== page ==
Meanwhile, there's a petition before the Mid-Atlantic Fishery Management Council to adjust the allocation of summer flounder in that area. Currently 1,400 commercial fishermen are allocated 60% of the catch, while the estimated 3 million recreational fishermen get only 40%. Commercial fishermen are also alowed to keep the 14 inch flatfish they catch, whereas the recreational fishermen have to throw theirs back.

The justification for that abuse of the public interest was use of figures from the 1980s to set the allocation. That was when large trawlers devastated wintering fluke stocks along the edge of the continental shelf, leaving little to come inshore, where they spread out and became a difficult target for anglers. The National Marine Fisheries Service estimated the recreational fluke catch in 1970 was seven times the commercial landings, but after those trawlers slaughtered the concentrated wintering fish, the catch figures during the 1980s turned around.

Fishery managers then used those figures as the "best available science" to reward the very people who had created the problem with 60 percent of the fishery while leaving the public with the responsibility to conserve what they weren't responsible for destroying. Netters currently not only get 60 percent, but are also allowed to market the 14-inch fluke that anglers must return. Catching keepers at a 16 1/2-inch minimum has proven difficult for the average fisherman, and it has just about driven shore anglers out of the fishery, though we're relatively fortunate, as some states have had minimums up to 18 inches.

Adoption of the change in allocation is not expected.

Posted by Bigwig at 01:37 PM | Comments (0) | TrackBack

March 18, 2004

The Foghorn

"You hear that, boy? That throbbing, coming over the water like the heartbeat of a whale, or the call of a bullfrog the size of a steam engine? It's the drum, boy. The black drum, down there in the deep. When the night comes, they all gather round and tell tales of the day.

The Black Drum....they're talking."

Update: The story has since vanished. Google's cache of it can be seen here.

Posted by Bigwig at 07:30 PM | Comments (0) | TrackBack

Ghost Fishing

The hell with rods and reels. This year let's just throw out some crabpots, then pick out our catch in October of 2005.

The trap, lost or abandoned so long ago its frame was crusted with barnacles and oysters, held seven toadfish, nine sheepshead, six gray snapper, four black drum and three spadefish.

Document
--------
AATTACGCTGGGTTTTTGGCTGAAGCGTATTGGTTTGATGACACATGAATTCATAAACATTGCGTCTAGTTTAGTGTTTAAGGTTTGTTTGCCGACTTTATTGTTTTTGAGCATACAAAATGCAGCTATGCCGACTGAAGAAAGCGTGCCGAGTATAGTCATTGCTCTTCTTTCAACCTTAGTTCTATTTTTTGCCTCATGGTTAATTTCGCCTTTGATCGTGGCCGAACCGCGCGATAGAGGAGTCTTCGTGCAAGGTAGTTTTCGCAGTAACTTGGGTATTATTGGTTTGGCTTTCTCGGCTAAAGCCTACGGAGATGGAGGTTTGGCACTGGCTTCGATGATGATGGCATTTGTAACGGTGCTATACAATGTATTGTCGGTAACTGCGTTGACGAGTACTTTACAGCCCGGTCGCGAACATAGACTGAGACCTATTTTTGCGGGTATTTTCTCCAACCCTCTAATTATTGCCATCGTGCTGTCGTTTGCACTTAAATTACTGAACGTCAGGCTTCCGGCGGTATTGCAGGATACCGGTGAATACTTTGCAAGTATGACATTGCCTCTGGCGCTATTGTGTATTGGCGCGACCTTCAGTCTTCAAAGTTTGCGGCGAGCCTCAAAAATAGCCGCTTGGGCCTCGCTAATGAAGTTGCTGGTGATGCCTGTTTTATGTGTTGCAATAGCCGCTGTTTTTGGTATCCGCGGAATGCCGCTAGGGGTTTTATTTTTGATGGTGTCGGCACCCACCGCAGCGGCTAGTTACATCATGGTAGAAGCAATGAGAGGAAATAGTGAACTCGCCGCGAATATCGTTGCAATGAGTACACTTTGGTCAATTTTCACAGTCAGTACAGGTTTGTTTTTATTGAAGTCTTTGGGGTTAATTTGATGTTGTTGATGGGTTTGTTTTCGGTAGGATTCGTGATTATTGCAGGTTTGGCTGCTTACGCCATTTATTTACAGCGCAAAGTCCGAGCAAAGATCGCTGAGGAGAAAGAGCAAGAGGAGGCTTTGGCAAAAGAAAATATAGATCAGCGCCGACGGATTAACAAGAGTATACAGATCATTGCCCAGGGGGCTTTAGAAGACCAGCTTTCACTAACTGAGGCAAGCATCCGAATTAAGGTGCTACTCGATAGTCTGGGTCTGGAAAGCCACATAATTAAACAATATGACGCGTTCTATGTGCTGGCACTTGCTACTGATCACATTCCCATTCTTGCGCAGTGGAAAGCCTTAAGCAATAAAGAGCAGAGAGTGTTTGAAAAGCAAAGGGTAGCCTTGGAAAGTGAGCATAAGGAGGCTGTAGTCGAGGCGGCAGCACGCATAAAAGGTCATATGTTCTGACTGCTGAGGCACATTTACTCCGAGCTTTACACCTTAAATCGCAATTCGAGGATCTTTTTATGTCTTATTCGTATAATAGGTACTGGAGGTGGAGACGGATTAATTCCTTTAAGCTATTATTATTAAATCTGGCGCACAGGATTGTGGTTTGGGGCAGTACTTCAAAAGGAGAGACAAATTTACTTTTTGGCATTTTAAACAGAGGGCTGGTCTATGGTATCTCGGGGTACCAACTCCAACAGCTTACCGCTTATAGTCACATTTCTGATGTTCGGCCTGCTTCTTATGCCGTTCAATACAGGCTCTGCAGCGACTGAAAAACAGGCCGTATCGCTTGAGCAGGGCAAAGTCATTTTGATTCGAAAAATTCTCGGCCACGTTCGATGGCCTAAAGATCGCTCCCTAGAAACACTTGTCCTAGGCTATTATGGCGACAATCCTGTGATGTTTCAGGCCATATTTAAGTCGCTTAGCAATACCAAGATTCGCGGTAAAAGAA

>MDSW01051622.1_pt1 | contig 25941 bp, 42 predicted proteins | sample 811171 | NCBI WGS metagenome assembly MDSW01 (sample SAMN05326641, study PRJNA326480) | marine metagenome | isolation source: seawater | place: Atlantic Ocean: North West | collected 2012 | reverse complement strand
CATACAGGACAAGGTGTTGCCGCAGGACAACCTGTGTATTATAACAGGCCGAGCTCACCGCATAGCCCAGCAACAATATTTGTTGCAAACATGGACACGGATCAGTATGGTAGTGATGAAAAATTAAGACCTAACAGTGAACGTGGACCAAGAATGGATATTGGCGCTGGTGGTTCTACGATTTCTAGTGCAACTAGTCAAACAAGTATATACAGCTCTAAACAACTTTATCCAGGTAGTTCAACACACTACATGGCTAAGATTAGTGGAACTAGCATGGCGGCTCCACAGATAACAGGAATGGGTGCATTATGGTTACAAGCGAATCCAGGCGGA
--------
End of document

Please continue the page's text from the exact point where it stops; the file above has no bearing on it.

That's a dinner or two right there, and you gotta admit--it leaves us more time for drinking.

Posted by Bigwig at 12:45 PM | Comments (0) | TrackBack

Virginia's Floundering Flounders

Following New York's lead, Virgina is now considering a closed season for Summer flounder. Guides and baitshops are fighting the proposed new regs, of which there are a dizzying variety.

One option is to keep the regulations at the 2003 level -- a 17.5-inch minimum and a daily bag limit of eight fish. A second option is 17 inches and eight fish. Neither of those options involve a closed season after the March 29 opening.

The remaining options all have a 16.5-inch minimum with a variety of bag limits and closed seasons. Those limits and closures are: eight fish and 23 days; seven fish and 23 days; six fish and 22 days; five fish and 19 days;. four fish and 15 days; and three fish and eight days.

The charter boat industry, unsurprisingly, wants not only no closed season, but the keeper size reduced as well.

Donna Roeske, who has operated Capt. Bob's Marina on Chincoteague for the past nine years, is also urging the VMRC to reduce the minimum-size limit.

"We're looking at nothing but throwbacks with a 17.5-inch limit," she said. "We had our worst season since I've been running this business. I've got loyal customers who are saying they can't keep coming if they have to throw back virtually every fish they catch."

It would seem to me, that the fact that people aren't catching flounder above 17.5 inches is a graphic illustration of exactly how much danger Virginia's flatfish population is in. The whole point of the reg is that flounder are in trouble. Reducing the keeper size will only endanger the species even more.

The fact that closed seasons for flounder seem to be marching south is troublesome in and of itself. Is NC next?

Posted by Bigwig at 11:08 AM | Comments (1) | TrackBack